Keep cry rooms around, and save parents' sanity
Everyone can use a good cry now and then, especially children in church. Let’s make sure they have a place to let it out.
Sounding Board is one person’s take on a many-sided subject and does not necessarily reflect the opinions of U.S. Catholic, its editors, or the Claretians.
On a scale of one to 10, my kid goes to 11. At age 4, he’s high energy, high intelligence, and often highly challenging. I love everything about my little wild man until Sunday morning comes and we’re at Mass and everyone’s staring at me like I brought an ape into the room.
My husband and I are acutely aware of our little ape’s shenanigans. We shush. We chide. We whisper heatedly into his ear. We take him to the restroom and talk to him about appropriate church behavior. We point out better-behaved children. We explain the mystery of the Mass. We offer treats and books. We threaten. We occasionally literally cover his mouth with our hands.
But none of these measures works for long because our son is little, and little people aren’t that great at being quiet. While I believe children are inherently spiritual, this doesn’t mean they have the capacity to understand the sacred nature of transubstantiation and how maybe that particular point in the Mass is not a super great time to complain loudly about how itchy their butt is.
For us, the cry room is a necessity because children are a work in progress. We need a space to turn our little ape into a Mass-trained child, an overhaul of such proportions that removal from the staid silence of the pews is often required. With all these distractions to the actual Mass, the question remains: Do cry rooms really serve parishioners? The answer is yes.
I understand the ideal. My husband and son and I are working on it, but the reality is that taking children to Mass is stressful. In a perfect world, children of every age and activity level would sit in a pew alongside the rest of the congregation. And in a perfect world, the 60-something woman in front of me at Mass would not keep turning around to glare at me with that face that says, “My children were so much better behaved than yours when they were young.” Also in a perfect world, my son would not wonder loudly why Father is bald and why his robe is green this week and why Jesus is naked and why Jesus has that “yucky owie on his belly.”
To my mind, all of my son’s questions are valid and emblematic of a child who is paying attention to the Mass. Try telling that to the Stepford family of seven two rows behind me who are all sitting like beautiful, quiet portraits, except for the youngest, who keeps tugging at her mother’s sleeve and pointing at my wiggly, unruly child. OK, they are not a Stepford family. They are just expert parents who have it figured out, but I don’t, and I like to tell myself I’m not alone in this. So until my son hits whatever age it is when active little boys sit patiently while thumbing through their illustrated Baltimore Catechisms, I need the cry room.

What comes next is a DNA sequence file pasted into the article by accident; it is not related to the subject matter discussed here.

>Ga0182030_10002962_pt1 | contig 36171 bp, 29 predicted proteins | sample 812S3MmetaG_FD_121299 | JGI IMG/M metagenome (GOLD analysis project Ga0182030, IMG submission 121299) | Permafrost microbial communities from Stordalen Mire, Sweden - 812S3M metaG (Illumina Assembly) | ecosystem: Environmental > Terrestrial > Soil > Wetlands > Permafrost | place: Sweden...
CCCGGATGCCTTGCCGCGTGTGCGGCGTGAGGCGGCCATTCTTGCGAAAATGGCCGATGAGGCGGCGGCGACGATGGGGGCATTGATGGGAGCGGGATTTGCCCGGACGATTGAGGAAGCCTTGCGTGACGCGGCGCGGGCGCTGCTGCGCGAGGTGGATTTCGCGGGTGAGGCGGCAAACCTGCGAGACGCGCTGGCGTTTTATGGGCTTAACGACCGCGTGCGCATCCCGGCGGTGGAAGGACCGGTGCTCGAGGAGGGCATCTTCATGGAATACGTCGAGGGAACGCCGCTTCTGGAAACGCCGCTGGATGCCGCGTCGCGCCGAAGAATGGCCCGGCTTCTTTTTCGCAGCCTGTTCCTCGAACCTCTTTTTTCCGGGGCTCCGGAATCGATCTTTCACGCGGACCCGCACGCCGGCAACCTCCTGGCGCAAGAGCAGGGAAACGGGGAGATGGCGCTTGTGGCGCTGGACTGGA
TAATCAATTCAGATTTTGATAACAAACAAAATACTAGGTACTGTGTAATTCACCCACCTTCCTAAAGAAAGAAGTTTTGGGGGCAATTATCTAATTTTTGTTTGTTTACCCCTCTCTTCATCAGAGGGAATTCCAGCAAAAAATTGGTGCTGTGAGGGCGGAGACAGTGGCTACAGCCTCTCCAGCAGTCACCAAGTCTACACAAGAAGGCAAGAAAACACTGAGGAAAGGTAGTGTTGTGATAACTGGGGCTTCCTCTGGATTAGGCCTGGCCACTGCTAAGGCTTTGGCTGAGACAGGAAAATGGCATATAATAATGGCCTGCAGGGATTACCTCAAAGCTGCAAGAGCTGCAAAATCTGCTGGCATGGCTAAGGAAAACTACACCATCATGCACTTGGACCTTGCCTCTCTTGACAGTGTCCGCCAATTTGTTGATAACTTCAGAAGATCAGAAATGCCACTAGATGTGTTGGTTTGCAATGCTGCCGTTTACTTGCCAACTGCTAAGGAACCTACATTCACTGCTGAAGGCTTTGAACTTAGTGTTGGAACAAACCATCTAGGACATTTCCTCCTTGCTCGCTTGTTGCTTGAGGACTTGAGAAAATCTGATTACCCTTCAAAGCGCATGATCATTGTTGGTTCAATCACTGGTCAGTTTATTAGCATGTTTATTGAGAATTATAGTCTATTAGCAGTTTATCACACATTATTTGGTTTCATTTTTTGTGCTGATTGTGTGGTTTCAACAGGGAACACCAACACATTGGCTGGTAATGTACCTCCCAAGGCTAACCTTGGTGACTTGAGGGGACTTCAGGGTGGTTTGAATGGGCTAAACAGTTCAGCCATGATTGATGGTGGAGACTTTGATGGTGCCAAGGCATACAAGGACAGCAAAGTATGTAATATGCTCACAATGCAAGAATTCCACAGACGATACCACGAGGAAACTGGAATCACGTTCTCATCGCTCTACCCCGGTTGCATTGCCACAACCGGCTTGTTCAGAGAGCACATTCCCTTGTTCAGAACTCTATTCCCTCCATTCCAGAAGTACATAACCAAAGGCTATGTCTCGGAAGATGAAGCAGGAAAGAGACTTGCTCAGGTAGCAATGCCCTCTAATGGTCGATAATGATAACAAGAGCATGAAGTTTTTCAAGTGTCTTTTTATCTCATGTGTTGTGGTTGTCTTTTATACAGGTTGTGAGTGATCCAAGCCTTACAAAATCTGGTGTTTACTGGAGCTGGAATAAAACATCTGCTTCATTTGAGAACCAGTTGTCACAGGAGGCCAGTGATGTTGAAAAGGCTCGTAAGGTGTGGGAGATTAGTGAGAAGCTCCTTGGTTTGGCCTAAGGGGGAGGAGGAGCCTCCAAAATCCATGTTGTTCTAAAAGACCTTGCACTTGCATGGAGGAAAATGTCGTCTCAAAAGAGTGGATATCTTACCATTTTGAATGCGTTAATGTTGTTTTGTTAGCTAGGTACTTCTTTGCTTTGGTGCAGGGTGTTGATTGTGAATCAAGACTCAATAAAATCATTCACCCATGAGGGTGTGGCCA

I need a space to go to for a beat to explain the stations of the cross in a way that my son won’t find overly terrifying. I need a second to come up with a way to explain that yes, Jesus died, but he’s God so he is eternal and never really died. That’s a difficult conversation to whisper, especially when my fellow whisperer doesn’t really have whispering nailed down just yet. Compounding this is the fact that churches are built to carry voices, not contain them.
I’m constantly wondering how people have Mass-trained their children. A quick study of old-world architectural structures reveals the absence of any cry room plans. But even the oldest of churches had a quieting space, like a vestibule, where a child could be removed while a parent calmed her down, which brings to mind an image of the Blessed Mother holding a wiggly Jesus in the temple. Of course, Jesus probably never tried to get his mom to blow raspberries at him while gently slapping her puffed-up cheeks. He probably didn’t even play the classic infant game of “I drop it, you catch it.” So for Jesus there was no need, but what was available for less holy people like me and my son?
It wasn’t until the ’60s and ’70s that soundproof rooms started showing up. And while the cry room solved one set of problems for exasperated parents and distracted parishioners, it introduced a whole set of new ones. For instance, would cry room inhabitants still feel like full participants in the Mass? Will we be able to hear the priest, or will he sound like Charlie Brown’s teacher? Will there be other children running around like mad people providing just the sort of distraction my son is hoping for? Out of boredom and maybe hunger, will he eat the crushed Cheerios and dried-out raisins on the floor? Most importantly, will the somebody-just-changed-a-serious-diaper smell of the cry room distract me from the service above and beyond everything else that’s happening in there?
On top of these concerns is the reality that not everyone agrees on what the cry room should be used for. It is not difficult to point to a laundry list of cry room abuses. There are those who treat the space like a social hour instead of a holy hour, who let children play tag or any other number of noisy and athletic activities, who check e-mail, respond to texts, and let children play on their phones. Of course, there are also those doing the bare minimum of showing up who use the removed quality of the cry room to rest their eyes. With all of these rampant problems, it’s not difficult to understand the argument against cry rooms.